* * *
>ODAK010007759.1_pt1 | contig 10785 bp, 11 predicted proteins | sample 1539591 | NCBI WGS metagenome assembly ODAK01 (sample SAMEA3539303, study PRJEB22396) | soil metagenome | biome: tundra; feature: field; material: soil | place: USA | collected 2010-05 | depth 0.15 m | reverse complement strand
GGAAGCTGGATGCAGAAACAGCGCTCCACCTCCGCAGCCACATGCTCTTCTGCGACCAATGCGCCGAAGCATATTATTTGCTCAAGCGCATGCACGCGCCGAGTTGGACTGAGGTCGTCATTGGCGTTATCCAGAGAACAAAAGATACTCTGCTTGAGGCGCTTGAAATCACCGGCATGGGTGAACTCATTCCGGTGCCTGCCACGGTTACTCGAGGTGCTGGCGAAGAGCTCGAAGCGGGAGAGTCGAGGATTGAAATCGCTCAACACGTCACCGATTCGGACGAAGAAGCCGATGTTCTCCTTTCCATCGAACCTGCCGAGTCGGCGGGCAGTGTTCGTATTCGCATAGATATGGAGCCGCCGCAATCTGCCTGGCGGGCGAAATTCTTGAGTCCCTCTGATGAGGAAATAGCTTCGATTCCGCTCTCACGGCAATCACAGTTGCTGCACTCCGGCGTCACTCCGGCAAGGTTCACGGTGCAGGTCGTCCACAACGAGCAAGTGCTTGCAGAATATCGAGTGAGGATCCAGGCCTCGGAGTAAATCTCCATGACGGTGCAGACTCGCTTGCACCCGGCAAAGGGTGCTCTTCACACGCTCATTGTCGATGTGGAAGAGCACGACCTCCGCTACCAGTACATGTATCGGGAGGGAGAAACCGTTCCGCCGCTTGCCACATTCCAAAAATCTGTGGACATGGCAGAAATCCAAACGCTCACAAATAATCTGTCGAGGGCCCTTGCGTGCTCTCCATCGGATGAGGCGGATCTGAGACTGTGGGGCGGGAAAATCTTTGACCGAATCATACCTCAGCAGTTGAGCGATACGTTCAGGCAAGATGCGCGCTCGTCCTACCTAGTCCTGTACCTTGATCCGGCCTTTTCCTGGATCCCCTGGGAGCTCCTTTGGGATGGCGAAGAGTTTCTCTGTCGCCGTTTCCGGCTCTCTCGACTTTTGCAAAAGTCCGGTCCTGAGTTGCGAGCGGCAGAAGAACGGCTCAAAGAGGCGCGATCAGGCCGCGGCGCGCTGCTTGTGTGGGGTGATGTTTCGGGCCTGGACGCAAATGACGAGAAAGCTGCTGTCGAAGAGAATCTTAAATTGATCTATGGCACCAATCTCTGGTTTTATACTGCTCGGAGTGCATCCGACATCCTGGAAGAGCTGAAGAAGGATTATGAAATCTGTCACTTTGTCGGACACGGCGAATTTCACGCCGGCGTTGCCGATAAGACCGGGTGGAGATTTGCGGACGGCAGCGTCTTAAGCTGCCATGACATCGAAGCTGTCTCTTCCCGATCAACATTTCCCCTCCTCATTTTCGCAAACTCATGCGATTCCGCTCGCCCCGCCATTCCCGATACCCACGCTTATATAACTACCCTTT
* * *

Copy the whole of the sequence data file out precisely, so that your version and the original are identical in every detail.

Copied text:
>ODAK010007759.1_pt1 | contig 10785 bp, 11 predicted proteins | sample 1539591 | NCBI WGS metagenome assembly ODAK01 (sample SAMEA3539303, study PRJEB22396) | soil metagenome | biome: tundra; feature: field; material: soil | place: USA | collected 2010-05 | depth 0.15 m | reverse complement strand
GGAAGCTGGATGCAGAAACAGCGCTCCACCTCCGCAGCCACATGCTCTTCTGCGACCAATGCGCCGAAGCATATTATTTGCTCAAGCGCATGCACGCGCCGAGTTGGACTGAGGTCGTCATTGGCGTTATCCAGAGAACAAAAGATACTCTGCTTGAGGCGCTTGAAATCACCGGCATGGGTGAACTCATTCCGGTGCCTGCCACGGTTACTCGAGGTGCTGGCGAAGAGCTCGAAGCGGGAGAGTCGAGGATTGAAATCGCTCAACACGTCACCGATTCGGACGAAGAAGCCGATGTTCTCCTTTCCATCGAACCTGCCGAGTCGGCGGGCAGTGTTCGTATTCGCATAGATATGGAGCCGCCGCAATCTGCCTGGCGGGCGAAATTCTTGAGTCCCTCTGATGAGGAAATAGCTTCGATTCCGCTCTCACGGCAATCACAGTTGCTGCACTCCGGCGTCACTCCGGCAAGGTTCACGGTGCAGGTCGTCCACAACGAGCAAGTGCTTGCAGAATATCGAGTGAGGATCCAGGCCTCGGAGTAAATCTCCATGACGGTGCAGACTCGCTTGCACCCGGCAAAGGGTGCTCTTCACACGCTCATTGTCGATGTGGAAGAGCACGACCTCCGCTACCAGTACATGTATCGGGAGGGAGAAACCGTTCCGCCGCTTGCCACATTCCAAAAATCTGTGGACATGGCAGAAATCCAAACGCTCACAAATAATCTGTCGAGGGCCCTTGCGTGCTCTCCATCGGATGAGGCGGATCTGAGACTGTGGGGCGGGAAAATCTTTGACCGAATCATACCTCAGCAGTTGAGCGATACGTTCAGGCAAGATGCGCGCTCGTCCTACCTAGTCCTGTACCTTGATCCGGCCTTTTCCTGGATCCCCTGGGAGCTCCTTTGGGATGGCGAAGAGTTTCTCTGTCGCCGTTTCCGGCTCTCTCGACTTTTGCAAAAGTCCGGTCCTGAGTTGCGAGCGGCAGAAGAACGGCTCAAAGAGGCGCGATCAGGCCGCGGCGCGCTGCTTGTGTGGGGTGATGTTTCGGGCCTGGACGCAAATGACGAGAAAGCTGCTGTCGAAGAGAATCTTAAATTGATCTATGGCACCAATCTCTGGTTTTATACTGCTCGGAGTGCATCCGACATCCTGGAAGAGCTGAAGAAGGATTATGAAATCTGTCACTTTGTCGGACACGGCGAATTTCACGCCGGCGTTGCCGATAAGACCGGGTGGAGATTTGCGGACGGCAGCGTCTTAAGCTGCCATGACATCGAAGCTGTCTCTTCCCGATCAACATTTCCCCTCCTCATTTTCGCAAACTCATGCGATTCCGCTCGCCCCGCCATTCCCGATACCCACGCTTATATAACTACCCTTT